Any pointers if we wanted to quantify non-hyperbolic motion? For example if thrust was constant? I’ve wracked my brains over this one and trawlled the Web but I’ve found zippo.

Adam, I don’t have anything to suggest other than that I’ll run that question past Claudio Maccone to see if he will comment.

Hi Paul

Yes please! That’d be fantastic. The main question is the derivation of distance. It’s pretty straightforward integration for non-relativistic motion for a constant thrust rocket (acceleration increases as mass decreases), and determining the speed and proper-time elapsed are trivial problems, but the coordinate time and rest-observer distance has me stumped.

It might not be a closed form integral, but even knowing that is a help – like when I tried to solve an elliptical integral, only to discover there was no closed form. Knowing that would’ve saved a few neurons.

Adam

Adam, these are questions I can’t answer either, but I’ll put the question to Dr. Maccone, who should be back in Italy by now.

Adam, I have a quick response from Dr. Maccone. Let me give it to you verbatim:

“Dear Reader of the “Centauri Dreams” web site,

I am not aware of any solved-in-closed-form motions other than the

hyperbolic motion.

But let me congratulate you about your attempt to find a solution for the

constant-thrust case.

May I then suggest that:

1) (if you have not done it already) you download (for free and legally)

Maxima from the web site:

http://maxima.sourceforge.net/

2) you re-cast in Maxima your attempted constant-thrust solution.

3) just enjoy seeing how Maxima solves any integral of rational functions

and – I believe but did not try yet – also elliptic integrals if one

pre-loads the elliptic functions package into the system… Perhaps maxima

will find the solution you are seeking !

With neurons saved !”

Hi Paul

Excellent! Thanks for that!

Adam

Hi Paul and Adam;

An idea suddenly popped into my mind last night as a means for providing energy for interstellar manned spacecraft. Basically, the idea involves the production of two rotors, or multiple systems of two rotors, wherein the rotors are separated by a distance on the order of 10 EXP -9 meters to 10 EXP -15 meters. The rotors would be composed of precisely manufactured and configured materials wherein some unknown means would be developed to selectively alternately switch on and switch off degeneracy pressure between the inner surfaces of the rotors in such a manner that the rotors would repel each other in such a manner that they would start to rotate in a manner analogous to that of an electric motor.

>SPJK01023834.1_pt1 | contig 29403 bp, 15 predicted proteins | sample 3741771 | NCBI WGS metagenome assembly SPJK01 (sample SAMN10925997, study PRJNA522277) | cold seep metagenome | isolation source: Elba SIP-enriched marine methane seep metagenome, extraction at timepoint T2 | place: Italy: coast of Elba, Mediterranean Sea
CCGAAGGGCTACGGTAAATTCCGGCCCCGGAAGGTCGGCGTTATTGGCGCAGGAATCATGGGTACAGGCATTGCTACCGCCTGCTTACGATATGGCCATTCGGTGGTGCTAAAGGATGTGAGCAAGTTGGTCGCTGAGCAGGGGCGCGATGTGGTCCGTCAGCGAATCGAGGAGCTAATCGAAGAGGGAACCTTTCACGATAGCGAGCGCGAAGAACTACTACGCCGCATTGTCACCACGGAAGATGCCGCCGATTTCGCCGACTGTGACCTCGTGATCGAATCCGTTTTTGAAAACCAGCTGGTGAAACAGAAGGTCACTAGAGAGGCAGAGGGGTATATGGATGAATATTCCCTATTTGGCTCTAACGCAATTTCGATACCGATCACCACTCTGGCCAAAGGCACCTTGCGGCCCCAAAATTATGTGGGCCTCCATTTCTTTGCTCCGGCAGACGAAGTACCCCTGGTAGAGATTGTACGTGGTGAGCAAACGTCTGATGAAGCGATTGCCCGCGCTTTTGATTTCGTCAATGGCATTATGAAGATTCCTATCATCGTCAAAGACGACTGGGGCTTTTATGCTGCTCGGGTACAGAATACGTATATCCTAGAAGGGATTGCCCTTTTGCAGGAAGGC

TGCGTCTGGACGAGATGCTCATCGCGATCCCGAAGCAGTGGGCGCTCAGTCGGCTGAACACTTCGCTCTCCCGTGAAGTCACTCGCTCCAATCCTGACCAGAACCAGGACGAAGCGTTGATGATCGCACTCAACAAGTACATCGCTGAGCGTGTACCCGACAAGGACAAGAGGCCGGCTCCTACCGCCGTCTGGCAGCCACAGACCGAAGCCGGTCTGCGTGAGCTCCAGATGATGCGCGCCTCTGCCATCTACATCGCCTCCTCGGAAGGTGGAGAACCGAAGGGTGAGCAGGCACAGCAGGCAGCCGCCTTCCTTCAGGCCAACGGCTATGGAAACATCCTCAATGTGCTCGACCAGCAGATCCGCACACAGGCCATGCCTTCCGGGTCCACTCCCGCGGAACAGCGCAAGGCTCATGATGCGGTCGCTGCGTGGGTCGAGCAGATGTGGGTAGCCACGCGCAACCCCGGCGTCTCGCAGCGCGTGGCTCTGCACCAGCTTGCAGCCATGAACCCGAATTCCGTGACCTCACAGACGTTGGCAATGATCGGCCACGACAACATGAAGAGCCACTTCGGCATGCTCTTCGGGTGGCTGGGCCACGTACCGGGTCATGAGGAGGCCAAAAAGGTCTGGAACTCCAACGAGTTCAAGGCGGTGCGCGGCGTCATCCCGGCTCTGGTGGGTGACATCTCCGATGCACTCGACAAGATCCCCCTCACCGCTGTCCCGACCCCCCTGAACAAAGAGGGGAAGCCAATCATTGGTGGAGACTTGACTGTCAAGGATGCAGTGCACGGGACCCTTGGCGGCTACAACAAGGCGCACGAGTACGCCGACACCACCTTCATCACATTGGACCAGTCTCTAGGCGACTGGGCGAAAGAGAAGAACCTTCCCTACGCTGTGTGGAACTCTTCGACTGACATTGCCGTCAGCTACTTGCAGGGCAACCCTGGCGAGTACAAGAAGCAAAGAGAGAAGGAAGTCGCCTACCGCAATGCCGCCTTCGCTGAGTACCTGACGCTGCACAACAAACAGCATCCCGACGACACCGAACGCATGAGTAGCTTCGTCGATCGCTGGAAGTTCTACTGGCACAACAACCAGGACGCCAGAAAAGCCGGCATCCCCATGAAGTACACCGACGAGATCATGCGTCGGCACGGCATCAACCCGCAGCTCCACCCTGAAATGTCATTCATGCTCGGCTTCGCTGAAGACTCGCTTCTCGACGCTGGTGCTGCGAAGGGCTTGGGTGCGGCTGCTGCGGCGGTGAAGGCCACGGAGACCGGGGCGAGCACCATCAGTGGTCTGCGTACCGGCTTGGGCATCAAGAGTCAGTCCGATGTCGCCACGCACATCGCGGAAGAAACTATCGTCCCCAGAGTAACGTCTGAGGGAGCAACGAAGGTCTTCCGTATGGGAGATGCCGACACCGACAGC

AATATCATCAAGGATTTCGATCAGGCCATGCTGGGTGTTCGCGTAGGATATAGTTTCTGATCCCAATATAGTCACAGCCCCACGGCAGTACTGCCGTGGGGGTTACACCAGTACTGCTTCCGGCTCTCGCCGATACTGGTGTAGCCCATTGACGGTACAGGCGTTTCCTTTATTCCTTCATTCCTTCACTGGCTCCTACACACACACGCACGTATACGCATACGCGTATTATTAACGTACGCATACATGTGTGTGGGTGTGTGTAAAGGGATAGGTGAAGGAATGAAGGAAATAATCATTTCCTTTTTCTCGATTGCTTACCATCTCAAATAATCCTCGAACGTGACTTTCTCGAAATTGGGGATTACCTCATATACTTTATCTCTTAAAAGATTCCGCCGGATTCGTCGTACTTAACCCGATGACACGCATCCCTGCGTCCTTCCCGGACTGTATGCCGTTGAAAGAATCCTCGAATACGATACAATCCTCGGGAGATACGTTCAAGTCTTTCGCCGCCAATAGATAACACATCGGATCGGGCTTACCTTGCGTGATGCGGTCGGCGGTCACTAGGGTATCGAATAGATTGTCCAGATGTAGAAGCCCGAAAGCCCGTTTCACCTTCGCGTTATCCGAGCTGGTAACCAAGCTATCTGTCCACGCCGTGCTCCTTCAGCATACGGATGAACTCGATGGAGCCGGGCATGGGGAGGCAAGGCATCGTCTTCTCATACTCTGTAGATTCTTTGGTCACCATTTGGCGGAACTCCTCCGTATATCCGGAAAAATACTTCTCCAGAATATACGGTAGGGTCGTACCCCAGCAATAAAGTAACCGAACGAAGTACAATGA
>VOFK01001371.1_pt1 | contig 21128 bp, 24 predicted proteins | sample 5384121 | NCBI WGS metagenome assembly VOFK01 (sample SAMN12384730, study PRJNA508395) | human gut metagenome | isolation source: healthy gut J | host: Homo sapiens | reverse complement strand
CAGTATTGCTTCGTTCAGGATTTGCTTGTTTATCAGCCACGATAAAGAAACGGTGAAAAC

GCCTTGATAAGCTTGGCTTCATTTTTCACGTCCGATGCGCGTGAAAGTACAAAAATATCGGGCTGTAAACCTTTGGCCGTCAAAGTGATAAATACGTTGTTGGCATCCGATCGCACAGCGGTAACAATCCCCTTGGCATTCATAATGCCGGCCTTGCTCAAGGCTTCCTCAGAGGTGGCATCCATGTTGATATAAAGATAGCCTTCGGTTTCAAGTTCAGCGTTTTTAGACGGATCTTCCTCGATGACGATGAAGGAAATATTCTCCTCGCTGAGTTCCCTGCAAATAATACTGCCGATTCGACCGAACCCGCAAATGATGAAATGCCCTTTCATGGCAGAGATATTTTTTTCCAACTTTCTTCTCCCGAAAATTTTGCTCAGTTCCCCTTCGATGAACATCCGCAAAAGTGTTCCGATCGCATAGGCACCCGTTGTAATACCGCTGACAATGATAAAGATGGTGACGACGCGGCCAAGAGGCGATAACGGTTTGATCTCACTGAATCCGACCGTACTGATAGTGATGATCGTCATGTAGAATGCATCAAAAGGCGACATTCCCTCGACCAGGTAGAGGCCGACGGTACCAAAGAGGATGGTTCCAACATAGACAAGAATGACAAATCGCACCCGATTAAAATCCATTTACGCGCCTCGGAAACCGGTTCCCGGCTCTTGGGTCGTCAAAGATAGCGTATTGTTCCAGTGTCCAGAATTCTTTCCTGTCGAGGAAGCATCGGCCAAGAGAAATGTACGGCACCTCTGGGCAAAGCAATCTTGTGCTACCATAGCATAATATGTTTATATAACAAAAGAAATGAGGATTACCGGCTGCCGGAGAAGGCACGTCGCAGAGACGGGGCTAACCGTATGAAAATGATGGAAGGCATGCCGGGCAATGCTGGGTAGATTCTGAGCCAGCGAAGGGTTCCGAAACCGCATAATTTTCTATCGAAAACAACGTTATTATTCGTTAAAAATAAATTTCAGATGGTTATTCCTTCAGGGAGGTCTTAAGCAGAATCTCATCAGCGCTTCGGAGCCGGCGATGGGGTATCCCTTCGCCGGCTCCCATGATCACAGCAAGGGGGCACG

For stronger degeneracy interaction, the rotors might be made of fermionic matter of some types that approach the density or surpass the density of the atomic nucleus. Perhaps some sort of method of producing solid neutronium rotors that are stable against radioactive decay would enable repulsive pressures similar to the neutron degeneracy pressures that hold up neutron stars from collapse. The caveat being the production of stable forms of neutronium since neutronium is stable in neutron stars only because of the extreme gravity and pressure of neutron stars which causes the neutronium to be continually regenerated.

Another option might be the production of quarkonium rotors for even closer contact, perhaps on the order of 10 EXP -17 meters to 10 EXP -18 meters for even greater repulsive forces. Quarkonium made of strange matter composed of roughly equal numbers of up, down, and strange quarks might be possible for far distance future materials engineers.

Perhaps the main problem that would need to be overcome is how to selectively turn on and off degeneracy pressure which is a result of particles being fermions or those having an odd multiple of half a unit of quantum spin which is a fundamental property of the respective fermions. Perhaps the particles could somehow be arranged such that adjacent particles exist in oppositely aligned spins (-, +, -, +, …) wherein the spins or particles on opposing rotor surfaces would temporarily be somehow induced to have the relative spin configuration of (+,+,+, ….) and/or (-.-.-, …). The big question is how to do this on a macroscopic scale for long enough temporal durations in order to derive useful energy from the process.

Thanks;

Jim